It is night; I am alone
It is night; I am alone,
forlorn on the hill of storms.
The wind is heard on the mountain.
The torrent pours down the rock.
No hut receives me from the rain;
forlorn on the hill of winds!
Rise, moon! from behind thy clouds.
Stars of the night arise!
Lead me, some light,
to the place, where my love
rests from the chase alone!
his bow near him, unstrung:
his dogs panting around him.
But here I must sit alone,
by the rock of the mossy stream.
The stream and the wind roar aloud.
I hear not the voice of my love!
Why delays my Salgar,
why the chief of the hill, his promise?
Here is the rock, and here the tree!
here is the roaring stream!
Thou didst promise with night to be here.
Ah! whither is my Salgar gone?
With thee, I would fly, from my father;
with thee, from my brother of pride.
Our race have long been foes;
we are not foes, O Salgar!
Cease a little while, O wind!
stream, be thou silent a while!
let my voice be heard around.
Let my wanderer hear me!
Salgar! it is Colma who calls.
Here is the tree, and the rock.
Salgar, my love! I am here.
Why delayest thou thy coming?
Lo! the calm moon comes forth.
The flood is bright in the vale.
The rocks are gray on the steep.
I see him not on the brow.
His dogs come not before him,
with tidings of his near approach.
Here I must sit alone!
Who lie on the heath beside me?
Are they my love and my brother?
Speak to me, O my friends!
To Colma they give no reply.
Speak to me: I am alone!
My soul is tormented with fears!
Ah! they are dead!
Their swords are red from the fight.
O my brother! my brother!
why hast thou slain my Salgar?
why, O Salgar! hast thou slain my brother?
Dear were ye both to me!
what shall I say in your praise?
Thou wert fair on the hill among thousands!
he was terrible in fight.
Speak to me; hear my voice;
hear me, sons of my love!
They are silent; silent for ever!
Cold, cold, are their breasts of clay!
Oh! from the rock on the hill;
from the top of the windy steep,
speak, ye ghosts of the dead!
speak, I will not be afraid!
Whither are ye gone to rest?
In what cave of the hill
shall I find the departed?
No feeble voice is on the gale:
no answer half-drowned in the storm!
I sit in my grief;
I wait for morning in my tears!
Rear the tomb, ye friends of the dead.
Close it not till Colma come.
My life flies away like a dream:
why should I stay behind?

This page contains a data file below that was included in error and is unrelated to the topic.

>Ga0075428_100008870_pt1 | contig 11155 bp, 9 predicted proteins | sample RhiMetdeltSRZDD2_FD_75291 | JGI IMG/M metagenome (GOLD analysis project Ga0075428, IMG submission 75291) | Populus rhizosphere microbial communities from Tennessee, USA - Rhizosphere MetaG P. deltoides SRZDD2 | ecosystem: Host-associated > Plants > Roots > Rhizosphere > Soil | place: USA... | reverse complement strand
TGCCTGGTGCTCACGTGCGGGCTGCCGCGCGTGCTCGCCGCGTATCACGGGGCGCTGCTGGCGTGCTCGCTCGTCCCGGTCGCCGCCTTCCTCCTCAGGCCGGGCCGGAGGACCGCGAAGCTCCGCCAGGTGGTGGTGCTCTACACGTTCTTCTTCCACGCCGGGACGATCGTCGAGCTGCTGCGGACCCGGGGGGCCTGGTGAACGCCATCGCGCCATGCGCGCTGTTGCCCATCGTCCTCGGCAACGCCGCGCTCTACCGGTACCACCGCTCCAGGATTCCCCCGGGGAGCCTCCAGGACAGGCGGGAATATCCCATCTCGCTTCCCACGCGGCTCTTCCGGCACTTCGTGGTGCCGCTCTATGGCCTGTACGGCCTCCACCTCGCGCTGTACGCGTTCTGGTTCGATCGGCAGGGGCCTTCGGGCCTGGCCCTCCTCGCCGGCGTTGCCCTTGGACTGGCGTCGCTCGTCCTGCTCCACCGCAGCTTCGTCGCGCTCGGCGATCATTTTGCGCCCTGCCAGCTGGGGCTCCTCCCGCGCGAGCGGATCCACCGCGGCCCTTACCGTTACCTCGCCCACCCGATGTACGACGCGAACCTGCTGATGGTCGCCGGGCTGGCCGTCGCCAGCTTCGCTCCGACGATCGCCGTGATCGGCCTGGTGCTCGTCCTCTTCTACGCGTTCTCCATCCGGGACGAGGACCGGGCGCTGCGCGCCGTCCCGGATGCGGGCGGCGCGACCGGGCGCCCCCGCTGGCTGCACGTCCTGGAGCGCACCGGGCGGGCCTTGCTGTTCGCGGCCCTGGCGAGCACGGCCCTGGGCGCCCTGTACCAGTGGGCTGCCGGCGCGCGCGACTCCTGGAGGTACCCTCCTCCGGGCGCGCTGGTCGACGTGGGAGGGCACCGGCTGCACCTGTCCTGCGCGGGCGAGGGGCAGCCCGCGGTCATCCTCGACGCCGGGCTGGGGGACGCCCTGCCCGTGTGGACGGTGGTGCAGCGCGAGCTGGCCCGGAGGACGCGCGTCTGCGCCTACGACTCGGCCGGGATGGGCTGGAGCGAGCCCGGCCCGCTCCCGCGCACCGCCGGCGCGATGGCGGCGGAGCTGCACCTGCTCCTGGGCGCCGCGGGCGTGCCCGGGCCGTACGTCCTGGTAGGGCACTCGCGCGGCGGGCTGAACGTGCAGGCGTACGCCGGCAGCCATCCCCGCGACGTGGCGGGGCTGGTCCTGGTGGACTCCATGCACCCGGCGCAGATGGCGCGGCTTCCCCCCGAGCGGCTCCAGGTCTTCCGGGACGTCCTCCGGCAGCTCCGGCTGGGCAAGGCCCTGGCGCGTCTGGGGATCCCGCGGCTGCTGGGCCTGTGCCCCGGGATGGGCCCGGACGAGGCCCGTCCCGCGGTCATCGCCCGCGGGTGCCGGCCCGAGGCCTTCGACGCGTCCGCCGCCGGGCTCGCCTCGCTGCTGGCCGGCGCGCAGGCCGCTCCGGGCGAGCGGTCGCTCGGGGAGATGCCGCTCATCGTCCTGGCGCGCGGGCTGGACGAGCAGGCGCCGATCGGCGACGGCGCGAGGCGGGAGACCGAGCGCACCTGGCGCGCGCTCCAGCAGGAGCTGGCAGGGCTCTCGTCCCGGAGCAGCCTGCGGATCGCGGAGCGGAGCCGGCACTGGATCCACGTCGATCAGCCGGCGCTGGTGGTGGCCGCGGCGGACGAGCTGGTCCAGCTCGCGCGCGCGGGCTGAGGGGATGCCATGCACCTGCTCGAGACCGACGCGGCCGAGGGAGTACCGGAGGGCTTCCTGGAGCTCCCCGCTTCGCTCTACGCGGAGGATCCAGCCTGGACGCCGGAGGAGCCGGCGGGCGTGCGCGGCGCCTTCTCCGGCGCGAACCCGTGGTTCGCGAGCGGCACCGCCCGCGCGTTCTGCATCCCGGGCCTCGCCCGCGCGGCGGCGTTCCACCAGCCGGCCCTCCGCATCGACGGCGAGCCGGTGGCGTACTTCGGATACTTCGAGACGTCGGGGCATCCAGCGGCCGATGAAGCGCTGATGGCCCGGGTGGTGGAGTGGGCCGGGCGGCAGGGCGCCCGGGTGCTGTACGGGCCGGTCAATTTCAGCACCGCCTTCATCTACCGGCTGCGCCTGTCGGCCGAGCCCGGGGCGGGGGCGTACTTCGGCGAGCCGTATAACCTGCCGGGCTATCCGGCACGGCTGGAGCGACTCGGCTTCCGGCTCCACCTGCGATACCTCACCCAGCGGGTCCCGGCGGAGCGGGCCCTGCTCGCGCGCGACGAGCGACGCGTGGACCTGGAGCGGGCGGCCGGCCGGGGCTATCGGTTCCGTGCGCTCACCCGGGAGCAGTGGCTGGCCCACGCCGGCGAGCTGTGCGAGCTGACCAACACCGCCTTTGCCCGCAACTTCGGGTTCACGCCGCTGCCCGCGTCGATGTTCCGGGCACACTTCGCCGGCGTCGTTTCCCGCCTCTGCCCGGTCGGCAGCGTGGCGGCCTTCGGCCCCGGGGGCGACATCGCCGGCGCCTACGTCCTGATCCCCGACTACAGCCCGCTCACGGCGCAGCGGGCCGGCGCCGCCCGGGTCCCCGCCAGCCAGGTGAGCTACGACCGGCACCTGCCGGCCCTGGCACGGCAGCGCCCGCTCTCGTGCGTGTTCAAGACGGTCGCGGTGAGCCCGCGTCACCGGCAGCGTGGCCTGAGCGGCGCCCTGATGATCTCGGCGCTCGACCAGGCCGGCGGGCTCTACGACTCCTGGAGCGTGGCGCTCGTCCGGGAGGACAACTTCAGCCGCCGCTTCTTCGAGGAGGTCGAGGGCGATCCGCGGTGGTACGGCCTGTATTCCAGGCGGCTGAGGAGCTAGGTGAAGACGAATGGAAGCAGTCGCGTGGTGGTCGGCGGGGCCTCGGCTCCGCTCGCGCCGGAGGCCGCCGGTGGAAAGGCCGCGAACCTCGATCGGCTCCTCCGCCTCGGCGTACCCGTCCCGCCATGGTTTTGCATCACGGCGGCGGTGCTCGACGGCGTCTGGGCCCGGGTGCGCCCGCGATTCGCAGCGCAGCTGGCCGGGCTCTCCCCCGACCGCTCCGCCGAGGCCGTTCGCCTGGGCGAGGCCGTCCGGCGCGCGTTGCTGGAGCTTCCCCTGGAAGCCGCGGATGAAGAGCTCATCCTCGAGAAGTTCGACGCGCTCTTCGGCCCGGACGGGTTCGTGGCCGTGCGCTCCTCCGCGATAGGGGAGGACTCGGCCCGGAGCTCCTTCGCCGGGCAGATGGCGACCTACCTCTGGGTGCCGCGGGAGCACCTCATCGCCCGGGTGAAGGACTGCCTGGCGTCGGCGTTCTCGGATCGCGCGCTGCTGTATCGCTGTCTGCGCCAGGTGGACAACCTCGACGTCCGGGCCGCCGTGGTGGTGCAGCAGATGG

Here shall I rest with my friends,
by the stream of the sounding rock.
When night comes on the hill;
when the loud winds arise;
my ghost shall stand in the blast,
and mourn the death of my friends.
The hunter shall hear from his booth.
He shall fear but love my voice!
For sweet shall my voice be for my friends:
pleasant were her friends to Colma!
Translation(s): GER GER GER
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About the headline (FAQ)
Confirmed with The Poems of Ossian. Translated by James Macpherson, Esq; Vol.I. A new edition, carefully corrected, and greatly improved. London, MDCCLXXIII, pages 207-209.
Submitted by Emily Ezust [Administrator] and Peter Rastl [Guest Editor]
Musical settings (art songs, Lieder, mélodies, (etc.), choral pieces, and other vocal works set to this text), listed by composer (not necessarily exhaustive)
[ None yet in the database ]
Settings in other languages, adaptations, or excerpts:
- Also set in German (Deutsch), a translation by Ludwig Gottlieb Crome (1742 - 1794) , "Episode", subtitle: "aus dem altschottischen Gedichte Fingal" by Karl Friedrich Zelter.
- Also set in German (Deutsch), a translation by Anonymous/Unidentified Artist [an adaptation] CAT DUT FRE by Johann Friedrich Reichardt, Franz Peter Schubert.
- Also set in German (Deutsch), a translation by Edmund von Harold, Baron (1737 - 1808) , no title by Ferdinand von Hiller, Vinzenz Lachner.
Text added to the website: 2004-01-18 00:00:00.
Last modified: 2017-06-13 08:36:03
Line count: 86
Word count: 540
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